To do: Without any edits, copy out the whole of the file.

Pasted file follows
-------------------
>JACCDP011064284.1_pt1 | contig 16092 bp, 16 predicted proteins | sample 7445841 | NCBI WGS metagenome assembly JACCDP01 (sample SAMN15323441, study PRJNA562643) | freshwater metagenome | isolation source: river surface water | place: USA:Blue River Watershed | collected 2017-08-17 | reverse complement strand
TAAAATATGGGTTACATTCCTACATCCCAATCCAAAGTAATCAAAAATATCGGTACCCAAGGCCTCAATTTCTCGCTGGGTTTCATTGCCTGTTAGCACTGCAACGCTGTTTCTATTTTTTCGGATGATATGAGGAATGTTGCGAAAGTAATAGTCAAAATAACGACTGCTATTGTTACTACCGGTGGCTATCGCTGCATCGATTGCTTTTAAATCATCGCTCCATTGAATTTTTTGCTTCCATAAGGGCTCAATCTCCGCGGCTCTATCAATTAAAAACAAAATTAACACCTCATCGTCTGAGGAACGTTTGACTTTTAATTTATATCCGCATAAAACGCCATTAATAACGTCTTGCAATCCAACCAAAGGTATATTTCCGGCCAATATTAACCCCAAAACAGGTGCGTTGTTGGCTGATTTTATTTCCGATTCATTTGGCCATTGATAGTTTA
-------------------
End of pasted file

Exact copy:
>JACCDP011064284.1_pt1 | contig 16092 bp, 16 predicted proteins | sample 7445841 | NCBI WGS metagenome assembly JACCDP01 (sample SAMN15323441, study PRJNA562643) | freshwater metagenome | isolation source: river surface water | place: USA:Blue River Watershed | collected 2017-08-17 | reverse complement strand
TAAAATATGGGTTACATTCCTACATCCCAATCCAAAGTAATCAAAAATATCGGTACCCAAGGCCTCAATTTCTCGCTGGGTTTCATTGCCTGTTAGCACTGCAACGCTGTTTCTATTTTTTCGGATGATATGAGGAATGTTGCGAAAGTAATAGTCAAAATAACGACTGCTATTGTTACTACCGGTGGCTATCGCTGCATCGATTGCTTTTAAATCATCGCTCCATTGAATTTTTTGCTTCCATAAGGGCTCAATCTCCGCGGCTCTATCAATTAAAAACAAAATTAACACCTCATCGTCTGAGGAACGTTTGACTTTTAATTTATATCCGCATAAAACGCCATTAATAACGTCTTGCAATCCAACCAAAGGTATATTTCCGGCCAATATTAACCCCAAAACAGGTGCGTTGTTGGCTGATTTTATTTCCGATTCATTTGGCCATTGATAGTTTA